High-density lipoprotein-cholesterol : determining hygienic factors for intervention.
Current guidelines of the Adult Treatment Panel on High-Density Lipoprotein-Cholesterol (HDL-C) emphasize the protective effect of HDL-C in reducing one's risk for coronary heart disease and recommend that individuals with serum HDL-C levels below 35 mg/dL utilize hygienic means to raise them.
A cross-sectional study was performed to examine the relationship of the hygienic factors obesity (measured by percent body fat and body mass index), smoking, and aerobic exercise to HDL-C.
The sample, consisting of 1701 male employees of a large aerospace hardware assembly plant, were evaluated by health risk appraisal and anthropometric measurement.
Regression analysis revealed a significant negative relationship between body mass index, percent body fat, age, smoking and the level of HDL-C in the blood.
Alcohol consumption was directly related to HDL-C, and Whites had a lower HDL-C than all other races combined.
Aerobic exercise was not found to be significantly related to HDL-C.
A model (multiple R2=1136) consisting of age, race, alcohol consumption, smoking, and body mass index fit the data well.
These findings justify weight management and smoking cessation interventions for raising HDL-C.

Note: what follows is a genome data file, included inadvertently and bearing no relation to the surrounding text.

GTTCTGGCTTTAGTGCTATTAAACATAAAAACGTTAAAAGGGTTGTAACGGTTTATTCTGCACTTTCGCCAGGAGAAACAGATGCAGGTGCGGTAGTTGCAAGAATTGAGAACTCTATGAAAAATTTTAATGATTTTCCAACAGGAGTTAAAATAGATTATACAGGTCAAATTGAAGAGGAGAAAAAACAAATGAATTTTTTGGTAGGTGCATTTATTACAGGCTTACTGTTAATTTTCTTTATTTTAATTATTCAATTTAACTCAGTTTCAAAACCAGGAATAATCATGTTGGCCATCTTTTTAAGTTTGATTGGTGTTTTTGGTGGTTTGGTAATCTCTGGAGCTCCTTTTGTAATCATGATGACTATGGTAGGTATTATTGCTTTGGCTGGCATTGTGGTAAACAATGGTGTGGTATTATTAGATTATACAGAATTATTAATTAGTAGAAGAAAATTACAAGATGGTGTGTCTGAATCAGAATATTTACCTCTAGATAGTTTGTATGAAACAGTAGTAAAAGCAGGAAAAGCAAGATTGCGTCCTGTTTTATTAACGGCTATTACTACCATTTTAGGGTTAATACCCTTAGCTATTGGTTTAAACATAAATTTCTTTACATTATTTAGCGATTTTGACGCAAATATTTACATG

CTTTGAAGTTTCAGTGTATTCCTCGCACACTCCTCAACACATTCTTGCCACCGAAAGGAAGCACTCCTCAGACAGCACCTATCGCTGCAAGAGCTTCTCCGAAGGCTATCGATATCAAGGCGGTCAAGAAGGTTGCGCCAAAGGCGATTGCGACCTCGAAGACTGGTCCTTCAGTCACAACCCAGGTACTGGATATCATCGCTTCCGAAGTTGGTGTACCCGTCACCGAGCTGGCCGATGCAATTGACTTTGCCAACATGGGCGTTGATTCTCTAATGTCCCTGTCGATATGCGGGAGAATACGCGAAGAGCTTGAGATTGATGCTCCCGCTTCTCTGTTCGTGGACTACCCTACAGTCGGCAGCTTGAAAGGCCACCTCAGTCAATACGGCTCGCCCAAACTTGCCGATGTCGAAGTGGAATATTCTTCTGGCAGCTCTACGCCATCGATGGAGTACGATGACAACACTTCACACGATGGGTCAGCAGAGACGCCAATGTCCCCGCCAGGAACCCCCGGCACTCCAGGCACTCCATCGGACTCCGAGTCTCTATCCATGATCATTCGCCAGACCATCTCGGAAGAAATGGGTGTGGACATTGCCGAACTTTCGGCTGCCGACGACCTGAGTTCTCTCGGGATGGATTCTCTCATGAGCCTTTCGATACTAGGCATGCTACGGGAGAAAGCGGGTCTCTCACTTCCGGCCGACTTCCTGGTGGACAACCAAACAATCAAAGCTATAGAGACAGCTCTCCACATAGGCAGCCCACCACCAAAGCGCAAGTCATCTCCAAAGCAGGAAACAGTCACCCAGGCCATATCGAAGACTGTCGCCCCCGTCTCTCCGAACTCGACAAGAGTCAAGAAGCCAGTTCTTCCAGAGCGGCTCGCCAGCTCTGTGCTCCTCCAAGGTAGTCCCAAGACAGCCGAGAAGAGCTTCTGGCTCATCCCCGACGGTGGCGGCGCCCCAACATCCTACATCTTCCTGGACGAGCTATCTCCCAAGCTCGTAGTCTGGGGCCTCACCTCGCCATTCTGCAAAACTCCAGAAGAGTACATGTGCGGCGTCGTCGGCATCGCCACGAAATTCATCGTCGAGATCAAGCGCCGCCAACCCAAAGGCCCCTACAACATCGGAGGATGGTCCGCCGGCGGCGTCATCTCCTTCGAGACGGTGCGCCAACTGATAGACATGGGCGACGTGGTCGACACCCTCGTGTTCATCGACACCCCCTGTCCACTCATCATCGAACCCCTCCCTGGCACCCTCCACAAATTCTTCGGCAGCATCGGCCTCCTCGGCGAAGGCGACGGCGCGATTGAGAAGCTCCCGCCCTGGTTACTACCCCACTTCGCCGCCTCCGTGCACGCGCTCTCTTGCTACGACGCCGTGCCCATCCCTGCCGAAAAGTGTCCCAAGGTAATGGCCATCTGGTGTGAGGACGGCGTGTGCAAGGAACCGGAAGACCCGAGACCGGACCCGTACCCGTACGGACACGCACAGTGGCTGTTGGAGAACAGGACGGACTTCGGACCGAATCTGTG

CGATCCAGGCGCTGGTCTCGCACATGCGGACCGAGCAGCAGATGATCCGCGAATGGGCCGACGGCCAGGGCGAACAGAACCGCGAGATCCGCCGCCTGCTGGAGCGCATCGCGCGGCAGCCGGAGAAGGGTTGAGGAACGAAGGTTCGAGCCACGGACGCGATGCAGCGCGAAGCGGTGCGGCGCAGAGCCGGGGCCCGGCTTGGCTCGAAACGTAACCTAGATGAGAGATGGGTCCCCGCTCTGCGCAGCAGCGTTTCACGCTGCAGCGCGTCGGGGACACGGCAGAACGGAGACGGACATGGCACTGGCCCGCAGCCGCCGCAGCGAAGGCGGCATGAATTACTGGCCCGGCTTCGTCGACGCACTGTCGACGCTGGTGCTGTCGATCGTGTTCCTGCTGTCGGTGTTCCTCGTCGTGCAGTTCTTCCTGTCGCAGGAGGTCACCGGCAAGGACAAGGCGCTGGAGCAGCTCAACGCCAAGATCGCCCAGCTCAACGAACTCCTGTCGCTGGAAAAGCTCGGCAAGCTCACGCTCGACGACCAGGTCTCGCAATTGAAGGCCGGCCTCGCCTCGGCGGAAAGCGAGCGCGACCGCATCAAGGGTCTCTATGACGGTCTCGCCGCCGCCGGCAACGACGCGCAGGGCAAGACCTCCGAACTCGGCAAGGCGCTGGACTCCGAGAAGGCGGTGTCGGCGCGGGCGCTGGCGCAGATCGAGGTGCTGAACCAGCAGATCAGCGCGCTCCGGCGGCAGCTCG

The role of medication and genetic and dietary factors in HDL-C management should also be explored.
Although findings from this study support smoking cessation and weight management interventions, longitudinal research is needed to determine the most effective strategy for HDL-C management.
Mots-clés Pascal : Cholestérol HDL, Epidémiologie, Biométrie corporelle, Anthropométrie, Exercice physique, Tabagisme, Mode de vie, Lieu travail, Education sanitaire, Homme
Mots-clés Pascal anglais : Cholesterol HDL, Epidemiology, Corporal biometry, Anthropometry, Physical exercise, Tobacco smoking, Life habit, Work place, Health education, Human
Notice produite par :
Inist-CNRS - Institut de l'Information Scientifique et Technique
Cote : 95-0462530
Code Inist : 002B30A03C. Création : 01/03/1996.